Cuban President Raul Castro 'willing to talk to US'

Raul Castro President Castro said that no topic was off limits

Cuban President Raul Castro has made a seemingly impromptu address at a Revolution Day ceremony and said he is willing to hold talks with the US.

Mr Castro, who had not spoken at the event for the past two years, grabbed the microphone to address the crowd in the eastern province of Guantanamo.

He said he would hold talks with the US, as long as it was "a conversation between equals".

The two countries have not had diplomatic relations for five decades.

President Castro said the offer had already been made through diplomatic channels and that no topic was off limits.

"Any day they want, the table is set," Mr Castro said.

Analysis

The ceremonies began at 7 am to avoid the burning heat and, in the new, post-Fidel style, it was all over by 08:20.

Raul Castro had not spoken at this event for the past two years but today, looking sprightly, cracked jokes.

He was full of defiance against the US and defence of the revolution.

But there was no big announcement for those Cubans frustrated by the slow pace of economic and social reforms. The message was change "without haste".

As for increasing the average $20 monthly salary, that will not happen, they were told, until those changes make the economy productive.

He said he was prepared to discuss "the problems of democracy, human rights etc. But on equal terms because we are no-one's colony".

Referring to renewed US criticism of Cuba's human rights record, President Castro said he was happy to discuss it, if that of the US was also up for debate.

On Wednesday, the White House called the arrest of a group of dissidents attending the funeral of activist Oswaldo Paya "a stark demonstration of the climate of repression in Cuba".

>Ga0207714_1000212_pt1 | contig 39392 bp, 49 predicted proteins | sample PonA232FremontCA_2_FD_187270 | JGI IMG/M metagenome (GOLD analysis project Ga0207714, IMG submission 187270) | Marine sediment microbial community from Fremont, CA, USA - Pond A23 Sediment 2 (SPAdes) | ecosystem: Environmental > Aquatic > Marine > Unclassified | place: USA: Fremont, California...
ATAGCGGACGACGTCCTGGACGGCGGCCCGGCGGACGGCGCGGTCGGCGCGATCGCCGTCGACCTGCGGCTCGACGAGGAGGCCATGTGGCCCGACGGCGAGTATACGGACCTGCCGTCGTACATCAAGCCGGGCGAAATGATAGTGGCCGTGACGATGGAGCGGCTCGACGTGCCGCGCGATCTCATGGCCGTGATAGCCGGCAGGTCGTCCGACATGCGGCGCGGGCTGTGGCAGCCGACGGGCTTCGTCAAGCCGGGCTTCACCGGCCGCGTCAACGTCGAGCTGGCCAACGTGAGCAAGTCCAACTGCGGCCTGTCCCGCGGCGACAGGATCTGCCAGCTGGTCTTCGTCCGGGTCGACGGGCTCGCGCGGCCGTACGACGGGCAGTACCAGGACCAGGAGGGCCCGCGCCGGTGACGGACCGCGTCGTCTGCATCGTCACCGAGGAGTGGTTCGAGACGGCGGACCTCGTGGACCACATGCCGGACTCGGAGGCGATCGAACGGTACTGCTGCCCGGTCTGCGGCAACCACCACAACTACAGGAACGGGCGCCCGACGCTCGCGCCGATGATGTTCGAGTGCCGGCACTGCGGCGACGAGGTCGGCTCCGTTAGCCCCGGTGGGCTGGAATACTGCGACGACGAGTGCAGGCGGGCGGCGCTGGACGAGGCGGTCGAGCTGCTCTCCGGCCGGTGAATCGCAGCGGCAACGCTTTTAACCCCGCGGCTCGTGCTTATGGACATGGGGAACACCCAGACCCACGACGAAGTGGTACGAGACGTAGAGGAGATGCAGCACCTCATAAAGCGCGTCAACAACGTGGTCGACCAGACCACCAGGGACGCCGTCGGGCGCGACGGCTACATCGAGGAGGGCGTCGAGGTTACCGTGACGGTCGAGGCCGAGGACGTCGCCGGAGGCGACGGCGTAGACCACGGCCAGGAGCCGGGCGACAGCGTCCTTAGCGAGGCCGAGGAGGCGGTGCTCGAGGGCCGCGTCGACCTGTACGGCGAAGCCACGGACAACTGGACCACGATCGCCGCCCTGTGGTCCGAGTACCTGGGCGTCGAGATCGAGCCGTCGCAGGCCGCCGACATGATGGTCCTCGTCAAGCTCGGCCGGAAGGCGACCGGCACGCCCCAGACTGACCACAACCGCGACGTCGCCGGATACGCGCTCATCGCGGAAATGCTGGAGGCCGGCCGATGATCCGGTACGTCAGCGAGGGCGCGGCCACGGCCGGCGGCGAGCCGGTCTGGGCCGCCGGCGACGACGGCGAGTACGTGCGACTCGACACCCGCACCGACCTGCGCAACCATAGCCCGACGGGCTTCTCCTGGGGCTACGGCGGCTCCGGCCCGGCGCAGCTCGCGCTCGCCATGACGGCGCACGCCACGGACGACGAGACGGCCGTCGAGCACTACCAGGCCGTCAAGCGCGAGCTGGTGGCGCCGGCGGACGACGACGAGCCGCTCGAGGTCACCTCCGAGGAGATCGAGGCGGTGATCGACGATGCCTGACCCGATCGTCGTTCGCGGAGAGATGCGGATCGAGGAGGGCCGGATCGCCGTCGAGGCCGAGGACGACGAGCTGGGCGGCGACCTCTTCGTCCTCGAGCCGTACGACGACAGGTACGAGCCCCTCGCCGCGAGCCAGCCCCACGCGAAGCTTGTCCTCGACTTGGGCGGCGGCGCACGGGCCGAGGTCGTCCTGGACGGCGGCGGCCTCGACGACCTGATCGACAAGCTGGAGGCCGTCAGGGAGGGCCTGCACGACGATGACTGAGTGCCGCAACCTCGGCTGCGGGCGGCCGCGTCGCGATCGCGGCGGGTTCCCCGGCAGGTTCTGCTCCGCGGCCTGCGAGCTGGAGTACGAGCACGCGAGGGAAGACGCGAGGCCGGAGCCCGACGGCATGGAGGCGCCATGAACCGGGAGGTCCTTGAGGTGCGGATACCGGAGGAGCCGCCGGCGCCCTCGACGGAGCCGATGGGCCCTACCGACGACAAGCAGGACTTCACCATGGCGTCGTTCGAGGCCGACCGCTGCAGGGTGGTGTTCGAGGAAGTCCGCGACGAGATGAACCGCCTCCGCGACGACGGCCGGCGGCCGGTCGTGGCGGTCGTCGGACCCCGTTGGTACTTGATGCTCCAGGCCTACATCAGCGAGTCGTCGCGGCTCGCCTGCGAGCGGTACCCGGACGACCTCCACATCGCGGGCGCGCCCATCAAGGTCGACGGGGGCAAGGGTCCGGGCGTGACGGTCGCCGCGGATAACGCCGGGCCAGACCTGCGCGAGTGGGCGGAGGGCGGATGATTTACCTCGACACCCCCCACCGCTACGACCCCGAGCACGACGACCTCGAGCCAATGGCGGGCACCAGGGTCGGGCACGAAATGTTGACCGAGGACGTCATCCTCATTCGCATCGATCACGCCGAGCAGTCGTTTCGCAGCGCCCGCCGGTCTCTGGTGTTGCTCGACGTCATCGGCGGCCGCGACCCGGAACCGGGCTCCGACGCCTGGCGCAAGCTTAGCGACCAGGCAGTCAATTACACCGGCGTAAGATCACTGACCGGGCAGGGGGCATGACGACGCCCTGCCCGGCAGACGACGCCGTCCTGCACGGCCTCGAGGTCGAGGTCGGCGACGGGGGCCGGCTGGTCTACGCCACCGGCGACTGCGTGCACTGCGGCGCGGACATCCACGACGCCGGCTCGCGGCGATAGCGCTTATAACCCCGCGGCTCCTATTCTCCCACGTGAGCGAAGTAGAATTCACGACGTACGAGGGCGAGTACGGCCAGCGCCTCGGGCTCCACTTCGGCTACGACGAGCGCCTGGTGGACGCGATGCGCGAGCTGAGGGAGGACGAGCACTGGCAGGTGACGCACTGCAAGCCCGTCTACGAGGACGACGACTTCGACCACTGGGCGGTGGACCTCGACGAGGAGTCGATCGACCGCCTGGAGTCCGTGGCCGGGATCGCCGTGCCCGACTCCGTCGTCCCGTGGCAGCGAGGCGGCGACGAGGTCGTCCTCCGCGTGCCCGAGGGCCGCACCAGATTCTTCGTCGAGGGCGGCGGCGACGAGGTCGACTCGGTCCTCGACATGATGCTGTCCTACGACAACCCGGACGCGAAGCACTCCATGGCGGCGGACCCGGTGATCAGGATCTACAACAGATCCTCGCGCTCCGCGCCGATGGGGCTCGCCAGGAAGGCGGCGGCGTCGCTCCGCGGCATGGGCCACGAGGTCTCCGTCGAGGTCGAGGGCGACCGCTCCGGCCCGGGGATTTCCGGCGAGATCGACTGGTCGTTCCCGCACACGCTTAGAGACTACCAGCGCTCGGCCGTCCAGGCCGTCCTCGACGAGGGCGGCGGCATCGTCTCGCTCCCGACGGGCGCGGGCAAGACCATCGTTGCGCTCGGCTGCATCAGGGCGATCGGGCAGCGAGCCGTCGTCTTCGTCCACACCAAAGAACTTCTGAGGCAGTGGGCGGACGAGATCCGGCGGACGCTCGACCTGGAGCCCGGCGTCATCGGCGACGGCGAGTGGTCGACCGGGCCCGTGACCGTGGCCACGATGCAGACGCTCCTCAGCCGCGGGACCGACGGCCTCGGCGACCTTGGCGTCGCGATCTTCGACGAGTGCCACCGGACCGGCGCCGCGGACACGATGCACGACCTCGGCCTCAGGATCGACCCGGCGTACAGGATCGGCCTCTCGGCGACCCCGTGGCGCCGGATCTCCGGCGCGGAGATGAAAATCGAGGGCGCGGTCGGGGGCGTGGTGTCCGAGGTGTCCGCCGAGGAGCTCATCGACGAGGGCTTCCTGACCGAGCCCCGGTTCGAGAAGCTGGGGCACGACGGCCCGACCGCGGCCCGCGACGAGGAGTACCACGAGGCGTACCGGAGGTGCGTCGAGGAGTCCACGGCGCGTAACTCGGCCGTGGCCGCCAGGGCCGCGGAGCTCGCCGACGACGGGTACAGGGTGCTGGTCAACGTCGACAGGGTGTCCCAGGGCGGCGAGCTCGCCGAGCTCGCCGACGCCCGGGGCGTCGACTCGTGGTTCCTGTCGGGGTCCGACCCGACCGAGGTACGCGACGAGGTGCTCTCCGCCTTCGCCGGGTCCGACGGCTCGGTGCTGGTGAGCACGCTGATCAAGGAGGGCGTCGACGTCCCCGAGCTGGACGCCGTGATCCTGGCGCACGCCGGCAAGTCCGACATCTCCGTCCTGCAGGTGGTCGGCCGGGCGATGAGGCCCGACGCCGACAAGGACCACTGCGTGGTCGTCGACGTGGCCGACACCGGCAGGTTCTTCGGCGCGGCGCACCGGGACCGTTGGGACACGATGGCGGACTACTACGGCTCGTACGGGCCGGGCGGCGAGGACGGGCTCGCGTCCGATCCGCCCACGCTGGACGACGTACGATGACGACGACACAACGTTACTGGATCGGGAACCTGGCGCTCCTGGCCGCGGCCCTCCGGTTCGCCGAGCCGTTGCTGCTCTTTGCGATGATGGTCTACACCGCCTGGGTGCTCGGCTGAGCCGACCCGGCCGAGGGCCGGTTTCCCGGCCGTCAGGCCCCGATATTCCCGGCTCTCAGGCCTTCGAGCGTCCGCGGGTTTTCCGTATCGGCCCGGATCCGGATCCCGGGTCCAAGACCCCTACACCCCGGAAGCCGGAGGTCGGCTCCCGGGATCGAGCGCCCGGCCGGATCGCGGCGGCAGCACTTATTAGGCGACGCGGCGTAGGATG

President Castro said Cuba would remain independent and free, and nothing like the uprisings in Libya or Syria, backed by foreign forces, would happen in the country.

If the US wanted confrontation, he quipped, then it should be in baseball or some other sport.

"Preferably baseball when sometimes they win, sometimes we do," he said.

Turning to internal matters, he said that social and economic reforms within Cuba would go on "little by little".

The annual ceremony marks the 59th anniversary of the failed storming of the Moncada military barracks, often considered the beginning of the revolution led by his brother Fidel Castro.

Fidel Castro frequently used Revolution Day addresses to make major policy announcements.

This year's main celebration began at dawn with music and speeches.

First Vice President Jose Ramon Machado Ventura said in a keynote address that Havana would continue efforts to shut down the US naval base there.

"We will continue to fight such a flagrant violation... we will never stop trying to recover that piece of ground," he said.

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